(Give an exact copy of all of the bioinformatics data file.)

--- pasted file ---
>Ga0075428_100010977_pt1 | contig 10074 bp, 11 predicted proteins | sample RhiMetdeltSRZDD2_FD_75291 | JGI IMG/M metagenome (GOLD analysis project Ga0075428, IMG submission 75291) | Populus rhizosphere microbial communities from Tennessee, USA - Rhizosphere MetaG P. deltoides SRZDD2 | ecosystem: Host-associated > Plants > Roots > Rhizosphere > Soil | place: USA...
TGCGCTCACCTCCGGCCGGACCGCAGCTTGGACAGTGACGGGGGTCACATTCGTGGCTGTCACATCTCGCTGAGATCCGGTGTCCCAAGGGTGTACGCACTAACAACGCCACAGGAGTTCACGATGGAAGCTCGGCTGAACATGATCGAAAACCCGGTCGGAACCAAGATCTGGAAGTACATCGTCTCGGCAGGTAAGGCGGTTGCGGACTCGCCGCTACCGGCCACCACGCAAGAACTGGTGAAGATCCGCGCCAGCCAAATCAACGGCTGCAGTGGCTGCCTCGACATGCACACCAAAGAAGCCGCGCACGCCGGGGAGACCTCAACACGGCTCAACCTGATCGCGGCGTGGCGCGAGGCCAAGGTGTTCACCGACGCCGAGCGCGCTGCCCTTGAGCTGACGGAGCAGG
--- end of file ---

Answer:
>Ga0075428_100010977_pt1 | contig 10074 bp, 11 predicted proteins | sample RhiMetdeltSRZDD2_FD_75291 | JGI IMG/M metagenome (GOLD analysis project Ga0075428, IMG submission 75291) | Populus rhizosphere microbial communities from Tennessee, USA - Rhizosphere MetaG P. deltoides SRZDD2 | ecosystem: Host-associated > Plants > Roots > Rhizosphere > Soil | place: USA...
TGCGCTCACCTCCGGCCGGACCGCAGCTTGGACAGTGACGGGGGTCACATTCGTGGCTGTCACATCTCGCTGAGATCCGGTGTCCCAAGGGTGTACGCACTAACAACGCCACAGGAGTTCACGATGGAAGCTCGGCTGAACATGATCGAAAACCCGGTCGGAACCAAGATCTGGAAGTACATCGTCTCGGCAGGTAAGGCGGTTGCGGACTCGCCGCTACCGGCCACCACGCAAGAACTGGTGAAGATCCGCGCCAGCCAAATCAACGGCTGCAGTGGCTGCCTCGACATGCACACCAAAGAAGCCGCGCACGCCGGGGAGACCTCAACACGGCTCAACCTGATCGCGGCGTGGCGCGAGGCCAAGGTGTTCACCGACGCCGAGCGCGCTGCCCTTGAGCTGACGGAGCAGG